Stewart Cink, Jim Furyk, Marc Leishman, Tim Clark on Worst Winds in Golf

Kathy BissellCorrespondent IApril 20, 2013

Ryo Ishikawa challenges at Harbour Town's RBC Heritage
Ryo Ishikawa challenges at Harbour Town's RBC HeritageTyler Lecka/Getty Images

Harbour Town Golf Links, Hilton Head, S.C.—Tomorrow, it’s predicted to blow at Hilton Head Island. Leads have been lost and tournaments won depending on who got the best of the wind and weather.

Look no further than the British Open in 2002 when Tiger Woods—among others—couldn’t handle the worst of the weather and Ernie Els finished before the bad stuff started. It blew him right to victory. This year’s Hyundai tournament had one wind delay after another and finally concluded on Tuesday the following week. 

While it’s unlikely to be as dramatic as that at Harbour Town Golf Links at the RBC Heritage on Sunday, the wind is expected to be 20-30 from the northeast. When the wind blows on a golf course, anything can happen. It is actually about the only thing that can stop today’s professional golfer.

Jim Furyk told the story of Ed Dougherty playing in the AT&T one year. It was when Cypress Point was still in the rotation.

“I can’t remember if he was on 16 or 17,” Furyk said. “But his ball was below the hole and there was a big slope he had to putt up. And the wind kept blowing the ball back to him.”

Nicklaus, Furyk said, was a hole or two behind. While officials let Dougherty and Lon Hinkle, who had similar problems to Dougherty, finish out the hole with high scores, play was stopped before Nicklaus had to endure it. Further research revealed that Ed Dougherty made an 11 and Lon Hinkle made a 14. 

Furyk’s caddie Mike “ Fluff” Cowan recalled a time when he was working for Peter Jacobsen during the Western Open.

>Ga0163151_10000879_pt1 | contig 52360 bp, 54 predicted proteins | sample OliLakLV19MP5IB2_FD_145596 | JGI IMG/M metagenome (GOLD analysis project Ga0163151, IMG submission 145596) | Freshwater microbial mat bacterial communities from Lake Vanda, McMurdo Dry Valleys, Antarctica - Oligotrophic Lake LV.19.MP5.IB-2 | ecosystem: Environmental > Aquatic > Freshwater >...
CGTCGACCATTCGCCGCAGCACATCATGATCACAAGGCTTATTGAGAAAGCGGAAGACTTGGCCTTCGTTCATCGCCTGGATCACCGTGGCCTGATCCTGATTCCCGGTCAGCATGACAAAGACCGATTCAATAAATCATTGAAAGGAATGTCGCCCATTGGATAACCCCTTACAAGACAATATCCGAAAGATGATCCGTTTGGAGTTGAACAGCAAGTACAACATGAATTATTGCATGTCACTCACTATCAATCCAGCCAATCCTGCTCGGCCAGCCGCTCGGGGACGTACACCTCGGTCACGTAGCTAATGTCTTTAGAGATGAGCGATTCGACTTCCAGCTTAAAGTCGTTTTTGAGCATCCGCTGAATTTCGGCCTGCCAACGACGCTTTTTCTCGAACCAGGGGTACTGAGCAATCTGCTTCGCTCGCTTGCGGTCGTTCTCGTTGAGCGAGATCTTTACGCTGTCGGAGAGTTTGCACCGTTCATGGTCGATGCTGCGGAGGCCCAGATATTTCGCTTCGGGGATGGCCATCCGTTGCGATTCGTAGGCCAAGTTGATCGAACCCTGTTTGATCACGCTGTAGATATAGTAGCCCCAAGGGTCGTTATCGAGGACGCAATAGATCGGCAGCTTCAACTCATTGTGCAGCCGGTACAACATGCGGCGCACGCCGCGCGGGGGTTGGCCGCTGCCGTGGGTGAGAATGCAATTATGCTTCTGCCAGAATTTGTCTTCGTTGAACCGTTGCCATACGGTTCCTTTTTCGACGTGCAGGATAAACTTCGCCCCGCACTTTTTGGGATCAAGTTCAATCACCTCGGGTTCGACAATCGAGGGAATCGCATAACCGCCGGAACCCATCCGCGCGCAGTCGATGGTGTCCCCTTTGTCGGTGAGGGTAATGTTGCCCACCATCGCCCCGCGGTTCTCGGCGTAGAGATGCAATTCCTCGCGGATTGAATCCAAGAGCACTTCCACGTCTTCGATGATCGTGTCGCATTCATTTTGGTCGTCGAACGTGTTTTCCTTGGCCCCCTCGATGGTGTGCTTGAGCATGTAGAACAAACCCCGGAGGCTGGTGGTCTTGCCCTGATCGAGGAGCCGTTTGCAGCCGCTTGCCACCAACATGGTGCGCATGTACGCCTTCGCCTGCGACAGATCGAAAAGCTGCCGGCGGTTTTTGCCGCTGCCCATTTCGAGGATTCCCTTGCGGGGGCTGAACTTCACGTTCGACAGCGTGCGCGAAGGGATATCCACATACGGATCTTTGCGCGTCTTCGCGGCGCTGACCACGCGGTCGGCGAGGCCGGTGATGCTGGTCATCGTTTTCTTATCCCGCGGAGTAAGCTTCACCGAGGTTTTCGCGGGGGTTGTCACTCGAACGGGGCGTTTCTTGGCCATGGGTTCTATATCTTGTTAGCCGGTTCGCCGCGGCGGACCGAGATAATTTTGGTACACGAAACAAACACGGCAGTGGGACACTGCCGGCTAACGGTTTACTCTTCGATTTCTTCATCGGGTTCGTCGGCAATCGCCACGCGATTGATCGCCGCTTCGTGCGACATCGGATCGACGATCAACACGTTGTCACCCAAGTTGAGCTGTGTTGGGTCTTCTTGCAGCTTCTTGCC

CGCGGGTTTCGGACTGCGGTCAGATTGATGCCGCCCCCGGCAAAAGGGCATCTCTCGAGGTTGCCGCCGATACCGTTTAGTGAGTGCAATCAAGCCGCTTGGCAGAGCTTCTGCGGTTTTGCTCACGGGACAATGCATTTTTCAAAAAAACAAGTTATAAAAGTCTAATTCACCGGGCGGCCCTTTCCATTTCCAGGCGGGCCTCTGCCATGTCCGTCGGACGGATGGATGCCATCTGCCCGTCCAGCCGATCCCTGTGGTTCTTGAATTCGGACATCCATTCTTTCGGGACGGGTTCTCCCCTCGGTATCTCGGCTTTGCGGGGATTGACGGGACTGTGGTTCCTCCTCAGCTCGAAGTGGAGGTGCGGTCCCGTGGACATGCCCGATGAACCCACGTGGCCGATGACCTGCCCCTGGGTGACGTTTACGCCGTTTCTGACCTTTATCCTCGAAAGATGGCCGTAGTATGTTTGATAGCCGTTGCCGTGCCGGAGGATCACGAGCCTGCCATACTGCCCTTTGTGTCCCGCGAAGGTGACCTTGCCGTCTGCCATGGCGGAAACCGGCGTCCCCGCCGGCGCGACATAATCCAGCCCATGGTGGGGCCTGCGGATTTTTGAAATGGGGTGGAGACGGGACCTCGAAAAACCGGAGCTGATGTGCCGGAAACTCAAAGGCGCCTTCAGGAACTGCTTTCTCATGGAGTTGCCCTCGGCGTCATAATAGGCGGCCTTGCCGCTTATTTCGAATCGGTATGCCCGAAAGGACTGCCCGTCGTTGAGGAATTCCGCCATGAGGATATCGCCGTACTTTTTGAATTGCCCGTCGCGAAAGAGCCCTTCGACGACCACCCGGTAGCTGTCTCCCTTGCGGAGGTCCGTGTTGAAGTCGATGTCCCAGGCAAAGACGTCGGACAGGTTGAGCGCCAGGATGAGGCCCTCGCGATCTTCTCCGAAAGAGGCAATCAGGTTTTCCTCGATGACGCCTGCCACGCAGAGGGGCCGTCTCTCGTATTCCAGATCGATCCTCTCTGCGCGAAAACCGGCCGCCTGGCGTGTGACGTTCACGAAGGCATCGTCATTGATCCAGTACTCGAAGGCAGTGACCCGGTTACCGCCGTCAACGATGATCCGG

“It was the second shot on the 72nd hole,” Cowan said. “We were thinking the wind was hurting one to two, and it wasn’t, and it got sailing and ended up in the water to lose by a shot.”  

“We’ve all had penalties where balls move on the green,” said Stewart Cink.  “It can blow so hard that you can’t get to the fairway here on the 18th hole.” He said you can end up in the trees right or not carry the marsh off the tee. “Then the hole becomes stupid. Usually the PGA Tour officials do a better job than that.” 

Cink’s worse wind story happened in a place where most people would not expect it: Las Vegas. He said it was because of the layout of the Hilton Hotel, which has two wings that come together on one of the golf holes.  

“It was the 17th hole, a par three,“ he explained. “The tee had the wind off right and into, and the green was opposite.”  He could see the flag coming at him.

Tim Clark said the worst wind he has seen recently was at last year’s PGA Championship at Kiawah Island. “You could hardly play,” he said,” but unfortunately they sent us out.”

Marc Leishman, who contended at The Masters last week, said his best wind story happened at a covered range in Melbourne, Australia. “The wind was into us, and I hit a 5-iron and it blew back and landed up on the roof!” 

Had there been video, it would have gone viral.   

What all that means for golfers at Harbour Town GL tomorrow is that the wind can help one guy and hurt another, but it’s not as hard on golf balls as it used to be. 

“You take an extra club and hit it easy to control the spin and trajectory,“ Luke Donald said about playing in the wind.  

Bill Haas said that it’s important to hit it solid. “Golf balls today don’t curve a lot. You’re not trying to do anything extra.”

However, he also added, "Most of the course is somewhat protected (by the tall pines). It’s not a factor until the very end.”    

Ah, the very end.  

When players reach the 16th, 17th and 18th holes, golfers will come out into the elements.

They will be hitting their second shot at 16, a short, dogleg, par four, with the wind helping from the left shoulder. It will tend to push balls to the right side of the green or over the green on the right. 

At the par three 17th, the tee shot will be a crosswind from the golfer’s left to right. 

And finally, at the 18th, if the wind is not blocked by the condos along the right side of the fairway—which is out of bounds actuallygolfers run the risk of having tee shots and second shots blow into marsh and lowlands of Calibogue Sound. As Stewart Cink said, “It’s a big wide fairway, but sometimes you can’t hit it.”


Kathy Bissell is a Golf Writer for Bleacher Report. Unless otherwise noted, all quotes were obtained first-hand or from official interview materials from the USGA, PGA Tour or PGA of America.